A proposal to allow restaurant patrons to carry alcoholic beverages around Marietta Square was poured down the drain by Mayor Steve Tumlin, who rejected the measure at Wednesday’s City Council meeting.
Tumlin said he vetoed the measure because he felt Marietta Square is known for its family-friendly vibe and allowing open containers could “have the potential” to threaten that atmosphere. The mayor added he didn’t believe his veto will bring a halt to activity on Marietta Square.
“The world is not going to stop one way or another,” he said. “The square was hopping this morning.”
The open container proposal, which was on its second reading at the May 8 meeting, would have created an open-container district where patrons can carry out alcoholic drinks from restaurants within a designated area for a six month period on Thursdays, Fridays and Saturdays. Marietta’s district would have included the popular square with its shops, restaurants and bars.
Councilwoman Cheryl Richardson, who was asked by downtown merchants to bring the measure forward for a vote, told The Atlanta Journal-Constitution that the only way she believes it could pass in the future is for the merchants to speak directly to City Council members about the benefits of having relaxed rules in place.
Alexis Kinsey, co-owner of Taqueria Tsunami, said she was disappointed to hear of Tumlin’s veto. Kinsey, one of the downtown merchants who pushed for the proposal, said she believed the initiative would have enhanced the downtown Marietta market. Kinsey said she believes entertainment districts will continue to become more common around metro Atlanta.
“I would personally would like to push forward with it for a trial period,” she said.
Visitors to the square Thursday afternoon said they would have supported the proposal. Emily Gilmer, a Kennesaw State University student, regularly visits the Square’s restaurants with her friends.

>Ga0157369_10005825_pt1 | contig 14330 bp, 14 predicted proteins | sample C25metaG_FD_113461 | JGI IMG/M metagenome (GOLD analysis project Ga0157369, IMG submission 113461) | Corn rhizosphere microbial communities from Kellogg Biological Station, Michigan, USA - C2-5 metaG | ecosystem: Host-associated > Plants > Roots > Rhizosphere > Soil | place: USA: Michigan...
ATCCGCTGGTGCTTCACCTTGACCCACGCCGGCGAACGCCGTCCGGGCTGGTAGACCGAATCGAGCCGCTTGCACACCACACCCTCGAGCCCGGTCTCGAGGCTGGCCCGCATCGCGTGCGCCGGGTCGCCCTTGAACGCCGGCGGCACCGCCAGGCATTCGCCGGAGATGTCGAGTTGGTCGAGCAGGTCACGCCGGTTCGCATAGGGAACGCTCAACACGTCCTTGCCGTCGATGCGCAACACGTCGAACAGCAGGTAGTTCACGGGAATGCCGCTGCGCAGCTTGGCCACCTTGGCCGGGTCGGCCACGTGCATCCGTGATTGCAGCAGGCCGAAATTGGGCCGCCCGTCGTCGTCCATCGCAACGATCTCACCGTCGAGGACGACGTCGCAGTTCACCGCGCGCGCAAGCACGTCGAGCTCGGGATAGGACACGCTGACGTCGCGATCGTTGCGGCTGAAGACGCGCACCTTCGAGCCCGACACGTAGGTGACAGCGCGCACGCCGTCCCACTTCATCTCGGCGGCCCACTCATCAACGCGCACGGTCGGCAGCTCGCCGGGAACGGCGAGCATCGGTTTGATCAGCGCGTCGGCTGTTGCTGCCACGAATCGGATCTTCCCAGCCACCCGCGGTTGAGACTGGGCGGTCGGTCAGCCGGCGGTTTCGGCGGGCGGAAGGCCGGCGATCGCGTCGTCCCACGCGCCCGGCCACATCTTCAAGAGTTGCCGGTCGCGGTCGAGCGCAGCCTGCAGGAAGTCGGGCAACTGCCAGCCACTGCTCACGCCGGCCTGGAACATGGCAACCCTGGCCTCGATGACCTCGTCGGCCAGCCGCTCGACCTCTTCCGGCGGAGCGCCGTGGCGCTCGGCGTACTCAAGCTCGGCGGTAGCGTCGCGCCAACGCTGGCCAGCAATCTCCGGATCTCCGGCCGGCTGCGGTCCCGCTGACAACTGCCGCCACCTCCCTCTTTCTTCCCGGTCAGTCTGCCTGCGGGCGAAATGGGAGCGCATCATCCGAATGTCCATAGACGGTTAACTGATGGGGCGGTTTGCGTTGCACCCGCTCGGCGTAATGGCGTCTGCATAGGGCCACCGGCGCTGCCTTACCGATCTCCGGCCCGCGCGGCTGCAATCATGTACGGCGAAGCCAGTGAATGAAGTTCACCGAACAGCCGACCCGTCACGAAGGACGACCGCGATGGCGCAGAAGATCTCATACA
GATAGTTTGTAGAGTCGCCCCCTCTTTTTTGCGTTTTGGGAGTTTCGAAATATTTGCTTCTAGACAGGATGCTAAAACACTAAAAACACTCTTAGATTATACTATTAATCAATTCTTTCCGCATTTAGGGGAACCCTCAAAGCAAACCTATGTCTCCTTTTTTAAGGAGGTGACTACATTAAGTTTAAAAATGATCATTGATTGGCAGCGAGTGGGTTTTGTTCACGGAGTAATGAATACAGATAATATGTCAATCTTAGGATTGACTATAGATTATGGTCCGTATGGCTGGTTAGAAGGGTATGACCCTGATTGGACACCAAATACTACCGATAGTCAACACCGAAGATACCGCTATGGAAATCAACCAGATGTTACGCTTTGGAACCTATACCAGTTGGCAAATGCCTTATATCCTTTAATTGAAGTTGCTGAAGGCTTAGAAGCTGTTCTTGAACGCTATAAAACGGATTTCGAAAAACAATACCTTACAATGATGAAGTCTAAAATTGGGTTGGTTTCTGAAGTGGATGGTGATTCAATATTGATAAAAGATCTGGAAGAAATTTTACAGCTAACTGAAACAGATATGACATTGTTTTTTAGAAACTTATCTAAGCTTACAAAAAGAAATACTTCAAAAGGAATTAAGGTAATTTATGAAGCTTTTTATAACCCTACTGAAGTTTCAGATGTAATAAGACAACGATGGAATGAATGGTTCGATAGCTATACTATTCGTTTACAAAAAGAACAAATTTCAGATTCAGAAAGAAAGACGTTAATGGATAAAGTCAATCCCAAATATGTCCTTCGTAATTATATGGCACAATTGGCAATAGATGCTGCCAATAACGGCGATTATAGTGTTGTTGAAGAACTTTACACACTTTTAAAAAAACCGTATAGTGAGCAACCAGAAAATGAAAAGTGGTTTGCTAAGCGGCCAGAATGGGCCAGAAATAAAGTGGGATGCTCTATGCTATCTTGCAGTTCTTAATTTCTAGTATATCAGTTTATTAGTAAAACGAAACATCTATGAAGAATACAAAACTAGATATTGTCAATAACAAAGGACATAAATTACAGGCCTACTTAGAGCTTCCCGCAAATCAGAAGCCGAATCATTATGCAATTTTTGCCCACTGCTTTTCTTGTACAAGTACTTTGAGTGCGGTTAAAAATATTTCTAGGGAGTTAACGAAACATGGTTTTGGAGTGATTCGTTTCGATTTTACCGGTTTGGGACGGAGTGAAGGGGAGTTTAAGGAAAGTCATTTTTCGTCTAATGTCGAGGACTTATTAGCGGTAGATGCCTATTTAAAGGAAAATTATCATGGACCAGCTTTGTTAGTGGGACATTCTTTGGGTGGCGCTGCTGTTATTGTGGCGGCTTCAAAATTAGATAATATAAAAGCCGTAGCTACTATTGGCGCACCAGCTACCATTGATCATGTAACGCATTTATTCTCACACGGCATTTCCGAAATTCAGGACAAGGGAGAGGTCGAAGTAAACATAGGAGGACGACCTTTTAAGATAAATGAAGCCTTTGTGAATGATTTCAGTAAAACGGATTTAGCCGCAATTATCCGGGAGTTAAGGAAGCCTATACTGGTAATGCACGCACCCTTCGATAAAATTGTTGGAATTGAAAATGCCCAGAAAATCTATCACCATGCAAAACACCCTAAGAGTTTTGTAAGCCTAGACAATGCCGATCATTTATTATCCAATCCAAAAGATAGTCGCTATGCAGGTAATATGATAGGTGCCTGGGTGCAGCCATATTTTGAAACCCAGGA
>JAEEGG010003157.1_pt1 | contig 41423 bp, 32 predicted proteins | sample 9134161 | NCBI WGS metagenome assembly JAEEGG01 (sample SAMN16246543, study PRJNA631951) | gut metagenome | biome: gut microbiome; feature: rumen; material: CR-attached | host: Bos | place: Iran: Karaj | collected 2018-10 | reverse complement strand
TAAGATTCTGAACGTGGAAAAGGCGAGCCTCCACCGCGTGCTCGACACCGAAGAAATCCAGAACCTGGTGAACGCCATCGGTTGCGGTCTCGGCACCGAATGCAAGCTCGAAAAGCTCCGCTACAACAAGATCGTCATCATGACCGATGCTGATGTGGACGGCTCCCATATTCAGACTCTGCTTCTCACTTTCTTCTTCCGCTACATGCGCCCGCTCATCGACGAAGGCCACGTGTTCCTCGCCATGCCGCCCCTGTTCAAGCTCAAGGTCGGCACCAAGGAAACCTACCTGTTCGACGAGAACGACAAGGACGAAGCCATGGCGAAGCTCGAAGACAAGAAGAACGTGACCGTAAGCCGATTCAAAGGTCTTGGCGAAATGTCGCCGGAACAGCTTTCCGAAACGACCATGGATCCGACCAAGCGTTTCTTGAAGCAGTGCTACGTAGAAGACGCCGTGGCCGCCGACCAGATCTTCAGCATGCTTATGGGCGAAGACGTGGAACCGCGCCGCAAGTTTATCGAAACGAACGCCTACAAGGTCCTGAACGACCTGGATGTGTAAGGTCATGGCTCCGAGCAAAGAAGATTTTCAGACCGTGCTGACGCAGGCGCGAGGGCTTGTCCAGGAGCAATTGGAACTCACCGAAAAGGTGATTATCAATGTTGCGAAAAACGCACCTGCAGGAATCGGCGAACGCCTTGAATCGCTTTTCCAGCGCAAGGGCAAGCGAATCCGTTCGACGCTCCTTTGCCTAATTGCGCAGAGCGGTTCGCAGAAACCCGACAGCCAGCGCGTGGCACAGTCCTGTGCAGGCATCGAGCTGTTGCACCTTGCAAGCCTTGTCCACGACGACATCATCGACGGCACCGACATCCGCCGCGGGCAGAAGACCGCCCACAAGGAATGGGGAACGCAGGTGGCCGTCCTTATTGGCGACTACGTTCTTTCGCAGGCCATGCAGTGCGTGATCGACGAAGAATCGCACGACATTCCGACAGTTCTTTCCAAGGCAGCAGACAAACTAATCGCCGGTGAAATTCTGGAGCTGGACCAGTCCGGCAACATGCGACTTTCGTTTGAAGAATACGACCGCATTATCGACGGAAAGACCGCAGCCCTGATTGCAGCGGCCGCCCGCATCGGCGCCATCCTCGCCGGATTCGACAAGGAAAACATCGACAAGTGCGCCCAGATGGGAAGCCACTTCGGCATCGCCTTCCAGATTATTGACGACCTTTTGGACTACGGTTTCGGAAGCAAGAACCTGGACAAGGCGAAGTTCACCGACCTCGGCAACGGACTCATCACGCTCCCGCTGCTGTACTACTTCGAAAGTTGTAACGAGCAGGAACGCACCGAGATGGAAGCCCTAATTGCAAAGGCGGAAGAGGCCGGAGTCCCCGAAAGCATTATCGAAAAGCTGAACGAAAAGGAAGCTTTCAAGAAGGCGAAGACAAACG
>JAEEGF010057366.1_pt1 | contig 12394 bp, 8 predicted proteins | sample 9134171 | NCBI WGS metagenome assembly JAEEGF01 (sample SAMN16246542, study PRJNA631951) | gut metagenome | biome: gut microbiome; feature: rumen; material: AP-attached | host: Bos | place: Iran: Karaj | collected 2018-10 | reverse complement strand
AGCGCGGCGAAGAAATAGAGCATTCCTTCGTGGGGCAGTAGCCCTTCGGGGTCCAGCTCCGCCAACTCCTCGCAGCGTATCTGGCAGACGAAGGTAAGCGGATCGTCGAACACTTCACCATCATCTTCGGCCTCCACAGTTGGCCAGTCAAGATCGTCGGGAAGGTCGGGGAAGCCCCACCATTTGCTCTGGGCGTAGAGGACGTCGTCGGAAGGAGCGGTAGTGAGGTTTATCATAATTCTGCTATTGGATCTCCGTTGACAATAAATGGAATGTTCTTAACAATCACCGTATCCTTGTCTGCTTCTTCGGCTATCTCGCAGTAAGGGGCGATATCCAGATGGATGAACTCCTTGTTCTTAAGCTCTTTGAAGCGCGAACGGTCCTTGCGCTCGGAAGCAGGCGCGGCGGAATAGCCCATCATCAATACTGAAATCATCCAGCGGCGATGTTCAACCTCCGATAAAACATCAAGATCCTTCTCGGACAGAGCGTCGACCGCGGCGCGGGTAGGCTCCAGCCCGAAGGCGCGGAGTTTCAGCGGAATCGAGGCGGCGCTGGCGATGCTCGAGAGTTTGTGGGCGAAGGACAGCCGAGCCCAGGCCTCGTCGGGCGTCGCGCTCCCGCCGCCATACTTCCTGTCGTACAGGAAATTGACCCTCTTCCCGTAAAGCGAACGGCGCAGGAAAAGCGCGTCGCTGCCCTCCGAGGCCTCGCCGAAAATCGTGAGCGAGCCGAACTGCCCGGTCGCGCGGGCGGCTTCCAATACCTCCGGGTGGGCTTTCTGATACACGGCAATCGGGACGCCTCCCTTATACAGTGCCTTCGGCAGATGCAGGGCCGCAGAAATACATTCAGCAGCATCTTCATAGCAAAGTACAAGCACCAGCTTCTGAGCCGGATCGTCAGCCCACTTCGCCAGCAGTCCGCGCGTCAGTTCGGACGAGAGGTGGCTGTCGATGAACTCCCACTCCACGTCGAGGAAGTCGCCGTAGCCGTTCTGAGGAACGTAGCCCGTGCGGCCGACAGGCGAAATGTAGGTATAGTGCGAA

While there will always be one person who overindulges, she feels safe in the area due to its police presence and the prevalence of ride-sharing services.
Cindy Price of Marietta added she didn’t think the family-friendly atmosphere on the square would be threatened, as the designated times outlined in the ordinance tend to draw more adults.
“I’m OK with it as long as the constraints are there,” she said.
At Wednesday’s council meeting, Tumlin vetoed the measure after it passed 5-1-1, with Councilmen Grif Chalfant opposing and Joseph Goldstein abstaining. Councilwoman Richardson then called for another vote to override the mayor’s veto. That measure failed 4-2-1, with Councilman Johnny Walker joining Chalfant in his dissent and Goldstein abstaining once again.
Walker said he voted against overriding Tumlin’s veto because he had great respect for the mayor. He also said he didn’t feel strongly either way about the proposal.
“I’ve lived in Marietta all my life and the Square is booming moreso than it ever has,” he added. “I feel like everyone can still go up there and have a great time.”
Chalfant said the proposal would have opened the door for teenagers to begin collecting the plastic cups used by restaurants for open containers and filling them with alcohol to drink on the square.
Richardson said city leaders don’t have a problem with allowing residents to drink “to their heart’s content” at city-sponsored events such as the Glover Park Concert Series and Taste of Marietta.
Pat Kinder of Woodstock, who was visiting Glover Park with his dog on Thursday, said the entertainment district in that city has drawn a lot of people to that city’s downtown area. He seemed puzzled about Marietta’s hesitation to move ahead with the ordinance.
“They have concerts out here with people and alcohol all the time,” he said.
Another Kennesaw resident, Carolyn Harris, also visits the Square a few times a month for the restaurants. Harris said she believes the ordinance would not have resulted in a younger or more irresponsible crowd venturing into the Square for drinks. If anything, Harris said relaxing the rules could propel more people to visit the area and get to know their neighbors.
“There’s never been any type or violence or [anything] where I feel unsafe,” she added.
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